Virginia Opossum (Didelphis virginiana)

Virginia Opossum
(Didelphis virginiana)

The marsupial commonly known as the North American opossum is the only species of its family to be found in North America north of Mexico. It is widespread throughout Central America and North America east of the Rocky Mountains from Costa Rica to southern Ontario, where it has been found farther north than Toronto. In recent years, its range has expanded west and north as far as northern Minnesota as well.

Virginia opossums can vary considerably in size, with larger specimens found to the north of the opossum's range and smaller specimens in the tropics. They measure 35 to 94 centimetres long from their snout to the base of the tail, with the tail adding another 21.6 to 47 centimetres. Weight for males ranges from 0.8–6.4 kilogrammes and for females from 0.3–3.7 kilogrammes. They are one of the most variably sized mammals, since a large male from northern North America weighs about 20 times as much as a small female from the tropics.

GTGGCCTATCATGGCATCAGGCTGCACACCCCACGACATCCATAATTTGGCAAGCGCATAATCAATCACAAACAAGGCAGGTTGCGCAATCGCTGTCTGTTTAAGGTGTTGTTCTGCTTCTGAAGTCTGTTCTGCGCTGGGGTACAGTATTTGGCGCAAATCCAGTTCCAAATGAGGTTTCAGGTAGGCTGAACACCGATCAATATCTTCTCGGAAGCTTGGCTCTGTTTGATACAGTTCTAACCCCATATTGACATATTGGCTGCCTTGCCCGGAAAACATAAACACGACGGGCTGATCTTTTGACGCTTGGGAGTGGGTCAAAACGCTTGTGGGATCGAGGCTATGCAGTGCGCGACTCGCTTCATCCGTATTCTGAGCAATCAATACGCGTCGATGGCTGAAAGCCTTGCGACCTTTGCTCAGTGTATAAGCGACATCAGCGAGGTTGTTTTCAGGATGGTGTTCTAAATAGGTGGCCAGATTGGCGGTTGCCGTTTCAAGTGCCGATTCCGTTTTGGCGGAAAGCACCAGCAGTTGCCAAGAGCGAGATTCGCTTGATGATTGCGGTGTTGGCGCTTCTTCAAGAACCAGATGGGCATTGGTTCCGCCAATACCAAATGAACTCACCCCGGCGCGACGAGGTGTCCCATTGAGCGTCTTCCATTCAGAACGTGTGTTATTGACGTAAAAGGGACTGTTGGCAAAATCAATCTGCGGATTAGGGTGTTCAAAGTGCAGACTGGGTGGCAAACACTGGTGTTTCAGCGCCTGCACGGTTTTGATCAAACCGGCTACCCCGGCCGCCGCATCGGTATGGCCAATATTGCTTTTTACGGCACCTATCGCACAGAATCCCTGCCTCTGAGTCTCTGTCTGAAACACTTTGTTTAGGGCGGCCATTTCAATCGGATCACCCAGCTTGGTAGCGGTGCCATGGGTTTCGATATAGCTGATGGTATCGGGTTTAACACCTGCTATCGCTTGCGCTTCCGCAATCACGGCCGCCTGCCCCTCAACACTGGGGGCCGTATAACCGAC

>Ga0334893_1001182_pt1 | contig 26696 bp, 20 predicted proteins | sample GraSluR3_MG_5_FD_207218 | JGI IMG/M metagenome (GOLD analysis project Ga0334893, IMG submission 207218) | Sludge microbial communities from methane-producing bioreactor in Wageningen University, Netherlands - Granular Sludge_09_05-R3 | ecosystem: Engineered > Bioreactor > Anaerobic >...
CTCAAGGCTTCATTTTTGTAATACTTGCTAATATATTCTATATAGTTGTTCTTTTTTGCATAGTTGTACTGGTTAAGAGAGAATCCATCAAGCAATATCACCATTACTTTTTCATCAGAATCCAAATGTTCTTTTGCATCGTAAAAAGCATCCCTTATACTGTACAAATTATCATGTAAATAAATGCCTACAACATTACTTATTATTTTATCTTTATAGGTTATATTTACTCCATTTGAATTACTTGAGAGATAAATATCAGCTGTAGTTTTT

Their coats are a dull grayish brown with white faces. Opossums have long, hairless, prehensile tails, which can be used to grab branches and carry small objects. They also have hairless ears and a long, flat nose. Opossums have 50 teeth, more than any other North American land mammal, and opposable, clawless thumbs on their rear limbs. They have 13 nipples, arranged in a circle of 12 with one in the middle.

The breeding season for the solitary and nocturnal animal can begin as early as December and continue through October with most young born between February and June. A female opossum may have one to three litters per year and it is common for 20 or 30 young to be born (and even as many as 50). An average litter is eight or nine joeys, which will reside in their mother's pouch for about two-and-a-half months, before eventually climbing on her back. They leave their mother after about 4-5 months. 

Source: - 24.10.2017

Virginia Opossum

These are the only marsupials being native to North America. On the contrary, in South and Central America approximately 100 species of the same familiy can be encountered.

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